China’s huge population and rapidly growing economy means that the country’s demand for power is seeing extremely fast growth. At the same time, its historically underdeveloped power grid and strong government control over this sector mean that China has strong opportunities to leapfrog more developed countries in terms of power grid technology. China’s commitment to building out a world-class “strong and smart grid” has meant that the country’s 2013 smart grid investment was the largest in the world.
China’s Smart Grid Strategy: Heavy investment in a “strong and smart grid”
China’s current overall smart grid strategy was set out in the 12th Five-Year Plan, released in 2011, and its supplementary Special Plan for Major Smart Grid Science & Technology Industrialization Projects. This document focuses on the development of large-scale renewable energy technology, along with grid support for these technologies and smart distribution and transmission technology. This is the first specific mention of smart grids in the country’s five-year plan, but it builds on trends that have been ongoing for years or decades.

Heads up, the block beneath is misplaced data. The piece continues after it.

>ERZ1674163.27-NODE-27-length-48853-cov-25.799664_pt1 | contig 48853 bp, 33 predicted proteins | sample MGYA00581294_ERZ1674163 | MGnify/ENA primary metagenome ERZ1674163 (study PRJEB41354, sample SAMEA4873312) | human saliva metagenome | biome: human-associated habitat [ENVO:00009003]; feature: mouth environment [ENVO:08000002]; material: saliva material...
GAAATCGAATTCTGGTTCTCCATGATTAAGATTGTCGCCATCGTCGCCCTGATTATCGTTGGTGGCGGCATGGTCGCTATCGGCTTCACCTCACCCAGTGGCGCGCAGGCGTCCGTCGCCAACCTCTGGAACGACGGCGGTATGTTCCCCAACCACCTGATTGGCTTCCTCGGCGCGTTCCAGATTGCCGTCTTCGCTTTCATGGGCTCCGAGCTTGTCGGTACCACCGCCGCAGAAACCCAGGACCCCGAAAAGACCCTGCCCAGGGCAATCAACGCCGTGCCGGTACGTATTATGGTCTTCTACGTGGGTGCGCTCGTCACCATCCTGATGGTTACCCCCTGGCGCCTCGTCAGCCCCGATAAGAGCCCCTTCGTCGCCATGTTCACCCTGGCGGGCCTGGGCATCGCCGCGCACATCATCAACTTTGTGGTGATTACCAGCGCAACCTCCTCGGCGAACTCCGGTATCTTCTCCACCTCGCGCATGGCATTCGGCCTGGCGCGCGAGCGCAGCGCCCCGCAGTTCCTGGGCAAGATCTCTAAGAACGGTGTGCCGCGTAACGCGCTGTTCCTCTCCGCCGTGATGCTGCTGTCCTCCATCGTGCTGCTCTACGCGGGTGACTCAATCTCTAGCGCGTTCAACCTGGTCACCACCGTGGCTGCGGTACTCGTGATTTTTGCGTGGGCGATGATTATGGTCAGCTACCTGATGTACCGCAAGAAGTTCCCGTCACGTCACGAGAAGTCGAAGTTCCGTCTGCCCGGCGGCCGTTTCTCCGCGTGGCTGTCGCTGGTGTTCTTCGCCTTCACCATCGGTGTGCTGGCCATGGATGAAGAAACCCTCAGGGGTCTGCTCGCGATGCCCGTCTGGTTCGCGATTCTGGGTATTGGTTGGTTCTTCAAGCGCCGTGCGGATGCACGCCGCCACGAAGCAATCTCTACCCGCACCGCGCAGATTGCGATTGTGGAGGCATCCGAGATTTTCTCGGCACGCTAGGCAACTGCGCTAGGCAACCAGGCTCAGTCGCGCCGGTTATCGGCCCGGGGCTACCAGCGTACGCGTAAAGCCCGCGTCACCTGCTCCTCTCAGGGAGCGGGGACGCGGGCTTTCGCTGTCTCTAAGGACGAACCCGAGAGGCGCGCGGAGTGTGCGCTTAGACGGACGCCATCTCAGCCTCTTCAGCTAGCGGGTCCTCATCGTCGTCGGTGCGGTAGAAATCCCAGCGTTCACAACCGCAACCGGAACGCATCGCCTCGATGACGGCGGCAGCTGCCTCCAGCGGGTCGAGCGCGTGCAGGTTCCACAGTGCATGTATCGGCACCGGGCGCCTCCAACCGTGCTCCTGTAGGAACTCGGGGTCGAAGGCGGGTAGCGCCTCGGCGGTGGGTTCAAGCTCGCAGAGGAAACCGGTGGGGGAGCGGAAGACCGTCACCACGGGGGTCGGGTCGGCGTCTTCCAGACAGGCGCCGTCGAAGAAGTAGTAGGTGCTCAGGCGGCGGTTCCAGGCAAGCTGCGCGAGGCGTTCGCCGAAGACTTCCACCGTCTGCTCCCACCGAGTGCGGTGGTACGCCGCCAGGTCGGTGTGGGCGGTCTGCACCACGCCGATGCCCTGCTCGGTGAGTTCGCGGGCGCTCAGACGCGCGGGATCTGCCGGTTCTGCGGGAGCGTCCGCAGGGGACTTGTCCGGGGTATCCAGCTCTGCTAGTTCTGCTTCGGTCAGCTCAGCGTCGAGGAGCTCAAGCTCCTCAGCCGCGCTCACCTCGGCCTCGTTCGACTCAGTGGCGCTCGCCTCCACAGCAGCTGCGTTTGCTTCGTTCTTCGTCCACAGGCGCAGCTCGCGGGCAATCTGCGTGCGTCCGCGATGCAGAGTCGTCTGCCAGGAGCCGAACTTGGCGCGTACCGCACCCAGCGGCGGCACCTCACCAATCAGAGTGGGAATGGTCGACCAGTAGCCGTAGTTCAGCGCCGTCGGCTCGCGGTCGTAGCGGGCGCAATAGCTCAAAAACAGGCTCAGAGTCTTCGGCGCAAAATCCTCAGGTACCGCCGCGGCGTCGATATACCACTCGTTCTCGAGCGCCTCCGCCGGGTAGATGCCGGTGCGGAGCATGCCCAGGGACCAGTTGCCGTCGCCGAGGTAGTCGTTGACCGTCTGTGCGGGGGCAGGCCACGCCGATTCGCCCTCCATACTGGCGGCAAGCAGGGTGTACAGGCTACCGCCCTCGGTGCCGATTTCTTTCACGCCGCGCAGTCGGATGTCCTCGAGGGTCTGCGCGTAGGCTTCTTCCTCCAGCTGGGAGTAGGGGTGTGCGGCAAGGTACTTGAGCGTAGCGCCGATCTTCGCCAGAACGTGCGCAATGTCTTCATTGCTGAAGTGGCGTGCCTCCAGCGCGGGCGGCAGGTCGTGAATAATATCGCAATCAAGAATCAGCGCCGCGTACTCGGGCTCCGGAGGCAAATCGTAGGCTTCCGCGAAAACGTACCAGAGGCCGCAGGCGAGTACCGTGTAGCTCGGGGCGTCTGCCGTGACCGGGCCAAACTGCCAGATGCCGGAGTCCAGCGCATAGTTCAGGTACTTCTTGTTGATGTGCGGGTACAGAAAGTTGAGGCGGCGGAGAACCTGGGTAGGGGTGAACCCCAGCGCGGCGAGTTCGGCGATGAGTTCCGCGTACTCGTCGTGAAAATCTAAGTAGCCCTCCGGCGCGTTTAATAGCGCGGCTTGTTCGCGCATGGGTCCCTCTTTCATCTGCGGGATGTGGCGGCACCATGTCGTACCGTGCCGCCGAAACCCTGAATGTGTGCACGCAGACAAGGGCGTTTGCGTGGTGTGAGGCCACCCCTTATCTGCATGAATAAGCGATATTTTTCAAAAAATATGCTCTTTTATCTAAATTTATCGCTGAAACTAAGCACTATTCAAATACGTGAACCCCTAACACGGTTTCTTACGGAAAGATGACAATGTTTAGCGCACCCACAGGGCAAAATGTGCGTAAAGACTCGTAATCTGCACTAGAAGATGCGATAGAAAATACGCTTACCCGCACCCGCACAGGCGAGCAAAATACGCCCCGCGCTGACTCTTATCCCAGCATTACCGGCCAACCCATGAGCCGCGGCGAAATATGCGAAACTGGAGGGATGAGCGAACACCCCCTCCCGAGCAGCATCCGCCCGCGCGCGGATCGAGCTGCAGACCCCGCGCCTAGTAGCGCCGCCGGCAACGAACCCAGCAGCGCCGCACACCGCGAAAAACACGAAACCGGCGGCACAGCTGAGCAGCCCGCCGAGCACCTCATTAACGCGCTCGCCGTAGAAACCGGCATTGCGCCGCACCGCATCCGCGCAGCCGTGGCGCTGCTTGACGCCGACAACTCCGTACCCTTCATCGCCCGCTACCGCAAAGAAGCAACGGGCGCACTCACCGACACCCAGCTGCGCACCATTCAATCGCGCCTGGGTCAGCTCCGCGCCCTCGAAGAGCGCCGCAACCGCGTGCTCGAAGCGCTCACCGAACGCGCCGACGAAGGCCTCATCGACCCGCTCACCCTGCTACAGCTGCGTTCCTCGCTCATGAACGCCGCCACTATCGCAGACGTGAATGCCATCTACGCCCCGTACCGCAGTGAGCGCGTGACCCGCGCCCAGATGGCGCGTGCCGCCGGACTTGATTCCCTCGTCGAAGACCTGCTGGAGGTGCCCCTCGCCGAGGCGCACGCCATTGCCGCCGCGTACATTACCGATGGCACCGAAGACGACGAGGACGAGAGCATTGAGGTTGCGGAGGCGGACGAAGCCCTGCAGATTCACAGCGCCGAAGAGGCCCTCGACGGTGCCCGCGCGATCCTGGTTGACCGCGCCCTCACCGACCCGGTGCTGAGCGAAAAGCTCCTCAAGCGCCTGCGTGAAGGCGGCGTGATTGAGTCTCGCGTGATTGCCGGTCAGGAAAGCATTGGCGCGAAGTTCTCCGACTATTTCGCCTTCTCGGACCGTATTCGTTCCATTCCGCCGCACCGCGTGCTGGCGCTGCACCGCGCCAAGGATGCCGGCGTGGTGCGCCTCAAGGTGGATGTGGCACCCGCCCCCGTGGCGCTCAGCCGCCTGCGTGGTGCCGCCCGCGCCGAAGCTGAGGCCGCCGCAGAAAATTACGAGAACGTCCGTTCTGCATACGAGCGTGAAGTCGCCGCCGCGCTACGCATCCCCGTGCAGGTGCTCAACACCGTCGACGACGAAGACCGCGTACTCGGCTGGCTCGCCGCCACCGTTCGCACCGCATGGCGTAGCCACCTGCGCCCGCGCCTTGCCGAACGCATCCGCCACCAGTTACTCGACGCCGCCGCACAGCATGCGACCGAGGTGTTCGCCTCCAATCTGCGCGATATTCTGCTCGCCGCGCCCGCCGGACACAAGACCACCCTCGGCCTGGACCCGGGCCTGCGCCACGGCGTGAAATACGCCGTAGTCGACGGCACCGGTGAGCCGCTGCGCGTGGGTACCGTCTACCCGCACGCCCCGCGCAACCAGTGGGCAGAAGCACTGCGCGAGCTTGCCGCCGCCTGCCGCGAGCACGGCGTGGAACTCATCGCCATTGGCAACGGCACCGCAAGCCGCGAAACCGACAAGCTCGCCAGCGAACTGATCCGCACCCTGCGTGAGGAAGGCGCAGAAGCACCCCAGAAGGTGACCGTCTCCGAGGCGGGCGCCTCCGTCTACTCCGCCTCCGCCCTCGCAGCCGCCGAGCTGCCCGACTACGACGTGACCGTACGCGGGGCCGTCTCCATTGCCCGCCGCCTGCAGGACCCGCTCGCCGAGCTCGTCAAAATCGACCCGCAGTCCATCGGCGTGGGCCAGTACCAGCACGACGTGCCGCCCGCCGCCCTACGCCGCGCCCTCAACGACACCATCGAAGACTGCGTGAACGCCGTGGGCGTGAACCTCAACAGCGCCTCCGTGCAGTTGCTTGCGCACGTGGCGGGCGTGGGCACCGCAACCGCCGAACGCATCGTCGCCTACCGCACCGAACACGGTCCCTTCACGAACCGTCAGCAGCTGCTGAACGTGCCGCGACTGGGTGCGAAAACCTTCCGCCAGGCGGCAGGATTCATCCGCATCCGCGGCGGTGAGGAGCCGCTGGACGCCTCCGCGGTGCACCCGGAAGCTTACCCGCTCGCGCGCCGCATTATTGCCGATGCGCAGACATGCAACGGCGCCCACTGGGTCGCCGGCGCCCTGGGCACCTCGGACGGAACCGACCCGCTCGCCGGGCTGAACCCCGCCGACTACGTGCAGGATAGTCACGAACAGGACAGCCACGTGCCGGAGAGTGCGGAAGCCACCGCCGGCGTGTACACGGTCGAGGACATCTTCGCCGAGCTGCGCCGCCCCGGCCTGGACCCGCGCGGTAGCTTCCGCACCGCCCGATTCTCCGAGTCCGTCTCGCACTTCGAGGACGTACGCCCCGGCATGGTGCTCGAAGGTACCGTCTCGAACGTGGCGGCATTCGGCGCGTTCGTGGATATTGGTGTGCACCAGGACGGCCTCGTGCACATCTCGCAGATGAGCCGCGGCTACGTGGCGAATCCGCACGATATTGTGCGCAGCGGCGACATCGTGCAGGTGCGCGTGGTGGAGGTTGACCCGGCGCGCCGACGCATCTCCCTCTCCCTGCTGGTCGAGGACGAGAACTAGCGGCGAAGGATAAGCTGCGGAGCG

The country’s largest grid operator, State Grid Corporation of China (SGCC), has led the push towards smart grid technologies. SGCC launched its “Smart Grid Umbrella Plan” in 2009, calling for a total investment of RMB 384 Bn into smart grid technologies from 2009-2020 as part of a RMB 3.45 Tn “strong and smart grid” investment. Smart meters and substations make up an overall majority of this investment, while upgrades to transmission and distribution networks, along with monitoring, communications and scheduling, make up the remainder. In comparison, smaller operator China Southern Grid (CSG) puts much less emphasis on “smart” technologies, although like State Grid it is in the process of a substantial smart meter rollout.